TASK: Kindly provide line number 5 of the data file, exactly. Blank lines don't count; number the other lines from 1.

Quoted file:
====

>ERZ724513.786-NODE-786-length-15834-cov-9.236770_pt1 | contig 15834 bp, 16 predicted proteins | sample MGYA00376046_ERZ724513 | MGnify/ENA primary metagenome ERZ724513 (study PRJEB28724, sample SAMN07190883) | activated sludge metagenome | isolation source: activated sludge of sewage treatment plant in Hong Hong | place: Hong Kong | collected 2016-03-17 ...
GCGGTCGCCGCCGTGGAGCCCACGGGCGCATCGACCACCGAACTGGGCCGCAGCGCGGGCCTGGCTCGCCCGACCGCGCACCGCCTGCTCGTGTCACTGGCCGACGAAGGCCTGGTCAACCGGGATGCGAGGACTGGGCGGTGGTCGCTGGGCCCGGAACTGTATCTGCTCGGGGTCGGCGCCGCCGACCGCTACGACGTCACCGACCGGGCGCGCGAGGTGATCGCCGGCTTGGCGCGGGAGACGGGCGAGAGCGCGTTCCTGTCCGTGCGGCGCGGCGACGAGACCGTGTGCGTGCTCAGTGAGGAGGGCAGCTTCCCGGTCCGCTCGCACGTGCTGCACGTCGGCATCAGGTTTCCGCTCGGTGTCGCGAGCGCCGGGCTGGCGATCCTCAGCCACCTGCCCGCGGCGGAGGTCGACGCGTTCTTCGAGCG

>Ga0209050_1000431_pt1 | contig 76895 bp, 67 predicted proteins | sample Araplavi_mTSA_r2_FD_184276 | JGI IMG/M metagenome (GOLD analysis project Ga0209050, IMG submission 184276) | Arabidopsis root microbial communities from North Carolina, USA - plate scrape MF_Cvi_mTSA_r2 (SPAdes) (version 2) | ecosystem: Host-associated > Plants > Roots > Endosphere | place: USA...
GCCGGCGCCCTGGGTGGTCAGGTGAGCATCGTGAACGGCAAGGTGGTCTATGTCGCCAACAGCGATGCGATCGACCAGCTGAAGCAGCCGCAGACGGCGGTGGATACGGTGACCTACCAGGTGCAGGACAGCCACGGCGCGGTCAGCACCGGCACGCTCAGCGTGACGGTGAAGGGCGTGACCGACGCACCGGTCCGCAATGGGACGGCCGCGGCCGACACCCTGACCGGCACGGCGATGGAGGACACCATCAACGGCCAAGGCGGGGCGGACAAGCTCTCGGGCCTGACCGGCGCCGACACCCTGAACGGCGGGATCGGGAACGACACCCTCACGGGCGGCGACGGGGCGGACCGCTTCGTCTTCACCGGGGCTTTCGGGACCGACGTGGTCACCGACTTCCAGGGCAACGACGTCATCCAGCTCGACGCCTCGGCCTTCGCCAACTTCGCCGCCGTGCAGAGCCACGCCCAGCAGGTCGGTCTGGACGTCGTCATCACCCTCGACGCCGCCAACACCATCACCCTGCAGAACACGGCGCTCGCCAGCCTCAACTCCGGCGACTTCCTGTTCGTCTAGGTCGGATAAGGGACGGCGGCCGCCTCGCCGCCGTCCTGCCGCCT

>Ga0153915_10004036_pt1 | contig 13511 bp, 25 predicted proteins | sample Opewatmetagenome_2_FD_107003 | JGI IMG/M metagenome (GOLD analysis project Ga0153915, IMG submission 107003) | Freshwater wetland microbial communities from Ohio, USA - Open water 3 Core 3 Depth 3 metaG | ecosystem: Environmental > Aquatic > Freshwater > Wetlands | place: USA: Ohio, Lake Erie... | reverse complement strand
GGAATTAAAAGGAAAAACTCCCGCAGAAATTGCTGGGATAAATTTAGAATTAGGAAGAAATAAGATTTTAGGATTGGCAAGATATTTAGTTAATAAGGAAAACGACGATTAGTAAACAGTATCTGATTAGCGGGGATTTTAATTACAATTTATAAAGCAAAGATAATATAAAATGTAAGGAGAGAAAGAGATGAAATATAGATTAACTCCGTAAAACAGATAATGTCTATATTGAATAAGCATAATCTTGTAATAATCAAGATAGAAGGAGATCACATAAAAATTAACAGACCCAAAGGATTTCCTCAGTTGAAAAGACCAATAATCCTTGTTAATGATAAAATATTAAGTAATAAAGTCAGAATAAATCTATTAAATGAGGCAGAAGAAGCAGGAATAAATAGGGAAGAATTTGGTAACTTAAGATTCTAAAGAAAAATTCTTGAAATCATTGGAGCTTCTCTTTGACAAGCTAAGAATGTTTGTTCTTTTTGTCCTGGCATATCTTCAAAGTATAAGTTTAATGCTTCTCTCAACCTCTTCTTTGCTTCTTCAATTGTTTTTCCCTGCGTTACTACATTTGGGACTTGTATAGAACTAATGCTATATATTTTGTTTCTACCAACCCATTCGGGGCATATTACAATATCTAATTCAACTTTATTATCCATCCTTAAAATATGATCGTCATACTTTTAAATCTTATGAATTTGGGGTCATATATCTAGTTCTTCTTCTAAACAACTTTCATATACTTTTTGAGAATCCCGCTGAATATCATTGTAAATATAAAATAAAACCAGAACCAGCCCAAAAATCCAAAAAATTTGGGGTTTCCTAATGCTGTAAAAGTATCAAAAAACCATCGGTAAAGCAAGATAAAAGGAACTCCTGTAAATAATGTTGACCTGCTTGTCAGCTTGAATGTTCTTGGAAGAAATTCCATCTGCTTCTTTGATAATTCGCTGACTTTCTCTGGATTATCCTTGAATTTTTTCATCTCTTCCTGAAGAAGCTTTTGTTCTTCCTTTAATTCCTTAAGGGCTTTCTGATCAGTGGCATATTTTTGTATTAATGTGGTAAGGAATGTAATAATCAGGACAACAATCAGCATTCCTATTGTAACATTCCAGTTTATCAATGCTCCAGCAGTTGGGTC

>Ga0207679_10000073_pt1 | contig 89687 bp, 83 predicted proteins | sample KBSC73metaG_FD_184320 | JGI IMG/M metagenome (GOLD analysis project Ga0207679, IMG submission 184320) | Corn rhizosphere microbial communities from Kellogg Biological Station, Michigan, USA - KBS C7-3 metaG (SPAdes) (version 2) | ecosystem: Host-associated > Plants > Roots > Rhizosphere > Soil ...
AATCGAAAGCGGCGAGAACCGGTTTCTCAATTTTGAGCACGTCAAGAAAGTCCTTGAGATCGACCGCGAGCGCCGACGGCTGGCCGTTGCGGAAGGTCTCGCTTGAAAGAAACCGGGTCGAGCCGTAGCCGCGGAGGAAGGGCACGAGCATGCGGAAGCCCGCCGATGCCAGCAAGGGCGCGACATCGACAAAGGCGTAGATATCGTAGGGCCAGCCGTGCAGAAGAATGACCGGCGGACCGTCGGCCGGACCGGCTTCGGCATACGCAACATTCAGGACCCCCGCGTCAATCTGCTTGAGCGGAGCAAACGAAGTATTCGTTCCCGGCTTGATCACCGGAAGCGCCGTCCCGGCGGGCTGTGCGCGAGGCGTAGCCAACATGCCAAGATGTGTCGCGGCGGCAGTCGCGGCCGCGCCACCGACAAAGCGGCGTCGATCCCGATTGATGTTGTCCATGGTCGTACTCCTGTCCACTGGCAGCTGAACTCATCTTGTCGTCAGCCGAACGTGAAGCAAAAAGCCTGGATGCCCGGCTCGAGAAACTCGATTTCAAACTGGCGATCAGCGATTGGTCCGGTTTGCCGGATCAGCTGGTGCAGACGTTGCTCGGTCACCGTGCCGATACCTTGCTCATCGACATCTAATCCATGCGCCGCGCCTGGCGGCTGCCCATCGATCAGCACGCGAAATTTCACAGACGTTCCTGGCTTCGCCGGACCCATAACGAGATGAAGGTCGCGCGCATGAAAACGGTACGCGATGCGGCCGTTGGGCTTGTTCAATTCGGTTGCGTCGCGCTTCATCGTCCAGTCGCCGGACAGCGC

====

>Ga0153915_10004036_pt1 | contig 13511 bp, 25 predicted proteins | sample Opewatmetagenome_2_FD_107003 | JGI IMG/M metagenome (GOLD analysis project Ga0153915, IMG submission 107003) | Freshwater wetland microbial communities from Ohio, USA - Open water 3 Core 3 Depth 3 metaG | ecosystem: Environmental > Aquatic > Freshwater > Wetlands | place: USA: Ohio, Lake Erie... | reverse complement strand